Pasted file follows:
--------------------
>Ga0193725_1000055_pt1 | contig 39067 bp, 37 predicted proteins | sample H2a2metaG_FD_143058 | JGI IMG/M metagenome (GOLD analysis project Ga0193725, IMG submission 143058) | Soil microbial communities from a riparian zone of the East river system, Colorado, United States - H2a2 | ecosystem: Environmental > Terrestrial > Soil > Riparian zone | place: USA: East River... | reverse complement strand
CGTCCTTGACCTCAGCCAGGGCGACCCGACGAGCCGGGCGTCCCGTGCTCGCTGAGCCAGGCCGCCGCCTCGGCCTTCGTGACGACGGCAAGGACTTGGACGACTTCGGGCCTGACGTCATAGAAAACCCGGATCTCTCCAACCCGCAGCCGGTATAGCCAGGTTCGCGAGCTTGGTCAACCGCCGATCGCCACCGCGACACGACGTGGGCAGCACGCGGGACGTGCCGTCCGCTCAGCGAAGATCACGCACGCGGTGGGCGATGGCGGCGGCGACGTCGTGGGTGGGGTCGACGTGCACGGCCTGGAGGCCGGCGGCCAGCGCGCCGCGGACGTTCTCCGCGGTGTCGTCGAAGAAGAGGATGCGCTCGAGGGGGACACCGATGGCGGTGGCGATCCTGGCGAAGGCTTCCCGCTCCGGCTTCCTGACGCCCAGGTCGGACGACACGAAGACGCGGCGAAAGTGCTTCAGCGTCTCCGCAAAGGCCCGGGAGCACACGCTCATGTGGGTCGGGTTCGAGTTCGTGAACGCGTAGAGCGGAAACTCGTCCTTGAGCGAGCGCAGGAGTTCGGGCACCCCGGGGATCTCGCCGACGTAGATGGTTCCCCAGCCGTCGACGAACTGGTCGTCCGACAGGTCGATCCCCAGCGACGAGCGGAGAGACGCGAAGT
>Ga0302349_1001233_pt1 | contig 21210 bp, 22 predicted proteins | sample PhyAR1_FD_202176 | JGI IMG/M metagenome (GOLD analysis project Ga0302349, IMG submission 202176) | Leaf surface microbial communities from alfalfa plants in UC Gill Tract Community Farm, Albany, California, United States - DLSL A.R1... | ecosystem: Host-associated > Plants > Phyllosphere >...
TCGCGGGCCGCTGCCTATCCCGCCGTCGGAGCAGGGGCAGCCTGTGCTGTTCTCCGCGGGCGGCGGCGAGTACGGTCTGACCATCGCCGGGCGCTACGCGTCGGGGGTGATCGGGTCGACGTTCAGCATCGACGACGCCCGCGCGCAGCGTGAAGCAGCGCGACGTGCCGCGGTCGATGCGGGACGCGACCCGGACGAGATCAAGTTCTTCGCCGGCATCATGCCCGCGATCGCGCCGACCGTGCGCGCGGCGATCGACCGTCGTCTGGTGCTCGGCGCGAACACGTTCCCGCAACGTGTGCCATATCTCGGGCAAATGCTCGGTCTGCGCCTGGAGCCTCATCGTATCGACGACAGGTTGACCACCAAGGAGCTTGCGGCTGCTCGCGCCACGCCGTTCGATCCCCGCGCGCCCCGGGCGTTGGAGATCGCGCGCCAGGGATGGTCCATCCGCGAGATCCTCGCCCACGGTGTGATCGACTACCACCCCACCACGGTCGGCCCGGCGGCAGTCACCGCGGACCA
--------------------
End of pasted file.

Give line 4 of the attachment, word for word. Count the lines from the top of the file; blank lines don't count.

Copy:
TCGCGGGCCGCTGCCTATCCCGCCGTCGGAGCAGGGGCAGCCTGTGCTGTTCTCCGCGGGCGGCGGCGAGTACGGTCTGACCATCGCCGGGCGCTACGCGTCGGGGGTGATCGGGTCGACGTTCAGCATCGACGACGCCCGCGCGCAGCGTGAAGCAGCGCGACGTGCCGCGGTCGATGCGGGACGCGACCCGGACGAGATCAAGTTCTTCGCCGGCATCATGCCCGCGATCGCGCCGACCGTGCGCGCGGCGATCGACCGTCGTCTGGTGCTCGGCGCGAACACGTTCCCGCAACGTGTGCCATATCTCGGGCAAATGCTCGGTCTGCGCCTGGAGCCTCATCGTATCGACGACAGGTTGACCACCAAGGAGCTTGCGGCTGCTCGCGCCACGCCGTTCGATCCCCGCGCGCCCCGGGCGTTGGAGATCGCGCGCCAGGGATGGTCCATCCGCGAGATCCTCGCCCACGGTGTGATCGACTACCACCCCACCACGGTCGGCCCGGCGGCAGTCACCGCGGACCA